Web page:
Home learning versus public school

I am biased toward homeschooling over public school, so there are certainly going to be those who read my opinions on the subject and feel like I am unfair to the public school system. To you, I have this to say: the public school system in the United States was designed to teach children how to work in factories and get them a rudimentary education that would allow them to function in a society that required them to be able to read, write and do basic mathematics. Think about the typical classroom setup for a public school and you see the similarities between it and a factory work room, especially when you combine the need to raise your hand to say anything or ask permission to use the restroom. When you consider that there are still children who make it through the entire school system without being able to read, write or make change, in spite of the no child left behind program (which might have been more aptly named “every child left behind”), you can see my point that it really isn’t a functional system. Now, we have nothing on such a large scale that’s any better and we are constantly trying to improve it, but that doesn’t mean we should all send our children there. That said, here are some of the things I’ve been ruminating on in home learning.

Children have a natural love of learning. You can say that a baby’s job is learning. They pick up everything and examine it, shake it, and put it in their mouths to learn about it and try to understand it. Obviously, there are things that we have to keep away from them, or they might hurt themselves, but this is how babies absorb their environments. Children maintain this love of learning right up until they encounter a situation where they are forced to do something they either aren’t ready for or don’t want to do, and then they either feel like they failed or their wills were crushed. Teaching preschool age children letters and sounds and mathematics concepts is easy, if they’re ready for it. Most children have interest in something, and letting them follow that interest is the best way to keep them learning. Some children are ready to start reading very young. Others aren’t ready until later. Letting them take the lead on it, allows them to learn at their own paces and they continue to enjoy learning. That doesn’t mean that you can’t give a helping hand.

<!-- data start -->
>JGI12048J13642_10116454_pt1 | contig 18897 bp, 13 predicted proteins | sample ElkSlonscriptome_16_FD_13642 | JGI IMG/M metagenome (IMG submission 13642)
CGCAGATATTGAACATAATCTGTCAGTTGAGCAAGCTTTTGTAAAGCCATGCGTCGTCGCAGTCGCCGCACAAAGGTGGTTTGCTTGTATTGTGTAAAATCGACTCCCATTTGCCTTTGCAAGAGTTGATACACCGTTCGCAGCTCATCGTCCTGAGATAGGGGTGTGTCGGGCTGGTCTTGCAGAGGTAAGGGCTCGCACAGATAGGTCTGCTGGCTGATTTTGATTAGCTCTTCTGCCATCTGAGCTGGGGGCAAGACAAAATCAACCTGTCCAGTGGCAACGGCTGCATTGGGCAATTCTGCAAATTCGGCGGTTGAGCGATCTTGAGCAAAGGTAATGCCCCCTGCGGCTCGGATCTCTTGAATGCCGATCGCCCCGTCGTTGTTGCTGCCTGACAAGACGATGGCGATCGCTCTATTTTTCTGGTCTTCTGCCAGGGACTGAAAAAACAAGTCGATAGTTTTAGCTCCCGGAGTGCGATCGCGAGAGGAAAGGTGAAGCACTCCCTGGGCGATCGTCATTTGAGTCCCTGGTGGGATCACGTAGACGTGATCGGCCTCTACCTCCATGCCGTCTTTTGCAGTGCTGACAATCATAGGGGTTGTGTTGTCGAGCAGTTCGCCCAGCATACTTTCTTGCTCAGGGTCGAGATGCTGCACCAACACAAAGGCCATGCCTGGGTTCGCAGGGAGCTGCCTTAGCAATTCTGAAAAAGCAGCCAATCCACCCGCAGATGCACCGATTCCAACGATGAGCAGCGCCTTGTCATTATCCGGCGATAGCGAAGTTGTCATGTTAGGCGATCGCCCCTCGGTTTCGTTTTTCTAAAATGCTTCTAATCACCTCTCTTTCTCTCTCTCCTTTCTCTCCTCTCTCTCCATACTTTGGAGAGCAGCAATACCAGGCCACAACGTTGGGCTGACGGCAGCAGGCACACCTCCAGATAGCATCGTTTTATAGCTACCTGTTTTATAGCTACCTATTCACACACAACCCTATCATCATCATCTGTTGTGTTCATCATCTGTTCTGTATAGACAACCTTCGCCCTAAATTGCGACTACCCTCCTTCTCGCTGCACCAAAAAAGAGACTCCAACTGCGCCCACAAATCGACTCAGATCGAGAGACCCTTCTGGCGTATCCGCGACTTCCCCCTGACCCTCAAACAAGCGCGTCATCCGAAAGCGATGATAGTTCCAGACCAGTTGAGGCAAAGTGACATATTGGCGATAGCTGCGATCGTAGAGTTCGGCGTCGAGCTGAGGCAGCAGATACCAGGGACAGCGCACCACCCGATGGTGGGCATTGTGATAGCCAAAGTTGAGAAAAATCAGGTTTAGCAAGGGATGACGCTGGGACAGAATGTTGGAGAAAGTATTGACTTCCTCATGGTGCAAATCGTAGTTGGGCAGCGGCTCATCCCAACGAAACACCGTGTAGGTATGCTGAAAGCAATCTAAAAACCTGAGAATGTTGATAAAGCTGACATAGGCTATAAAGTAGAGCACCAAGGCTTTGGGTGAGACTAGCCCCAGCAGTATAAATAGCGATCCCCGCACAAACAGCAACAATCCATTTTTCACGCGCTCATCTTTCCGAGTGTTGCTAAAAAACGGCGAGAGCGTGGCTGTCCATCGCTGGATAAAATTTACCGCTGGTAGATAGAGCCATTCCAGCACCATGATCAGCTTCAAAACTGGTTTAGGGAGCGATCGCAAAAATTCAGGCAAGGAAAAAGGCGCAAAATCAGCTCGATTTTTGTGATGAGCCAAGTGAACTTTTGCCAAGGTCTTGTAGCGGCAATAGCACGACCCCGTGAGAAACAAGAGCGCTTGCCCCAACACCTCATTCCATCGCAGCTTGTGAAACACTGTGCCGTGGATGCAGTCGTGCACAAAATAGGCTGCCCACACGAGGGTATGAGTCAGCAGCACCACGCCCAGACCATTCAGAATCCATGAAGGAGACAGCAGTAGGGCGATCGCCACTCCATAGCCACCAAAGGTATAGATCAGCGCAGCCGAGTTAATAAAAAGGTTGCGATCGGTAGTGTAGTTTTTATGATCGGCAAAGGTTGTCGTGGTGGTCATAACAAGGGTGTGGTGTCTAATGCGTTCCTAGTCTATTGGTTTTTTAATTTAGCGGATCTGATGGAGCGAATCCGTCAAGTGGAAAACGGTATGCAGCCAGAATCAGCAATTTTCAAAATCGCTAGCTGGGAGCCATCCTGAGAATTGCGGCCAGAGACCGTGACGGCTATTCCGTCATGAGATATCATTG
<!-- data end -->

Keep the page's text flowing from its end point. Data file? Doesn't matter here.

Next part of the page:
I learned fractions and conversions from my mother while we were baking. Two of these is the same as one of those. Eight of these is the same as one of those. I learned about dinosaurs (and unwittingly about other animals) from the natural history museum trips when my mother took me. I learned about 17th century New England from the trips to the historical sites when my mother took me. She never drilled me about any of it later to make sure I understood or absorbed anything. She just presented opportunities to learn and let me go from there. When it’s real, it’s much easier to see the value in your learning. When children see that it’s real, it’s much easier to capture their interest.

I found a website that provides enrichment experiences to help your children better understand the world around them. It’s called The Home Learning Coach and a subscription provides you with complete enrichment experiences to any educational style to help your children gain a more well-rounded education. You can also just look at your environment and see what there is that your children don’t yet understand. Participate with them in it and find ways to let them experience those things that they might be interested in.

4 responses to “Home learning versus public school

  1. Pingback: Home learning versus public school | Sesasha Says

  2. Your instincts are well founded. The novel, The Twilight’s Last Gleaming On Public Education, discusses the potential, challenges, and obstacles that currently litter the public education landscape. This is must reading for every parent and grandparent of school aged children. This intriguing, socially relevant, and enlightening story possesses many of the elements commonly found in just about every school system throughout the United States. You may obtain copies via http://www.Xlibris.com, wwwl.bn.com, http://www.borders.com, or http://www.amazon.com. Check it out for youself. Discuss it with your friends. See if you can identify with the characters and situations presented. Do you agree with the proposed solutions? On must be especially wary of school administrators who frequently substitute politically motivated policies and practices for sound principles of education.

  3. What if we allowed for our children to learn at their own pace?

    Take a look at the interesting end-to-end treatment of the education problem, “Education in America — What’s to Be Done?” developed by Trigon-International. It’s the kind of revolutionary thinking that is in this report that really needs to be given a hard look.

  4. Interesting thought.

    Don’t have kids yet but the wife and I have talked in great deal about public vs. private vs. home school. Seems to be a great debate.

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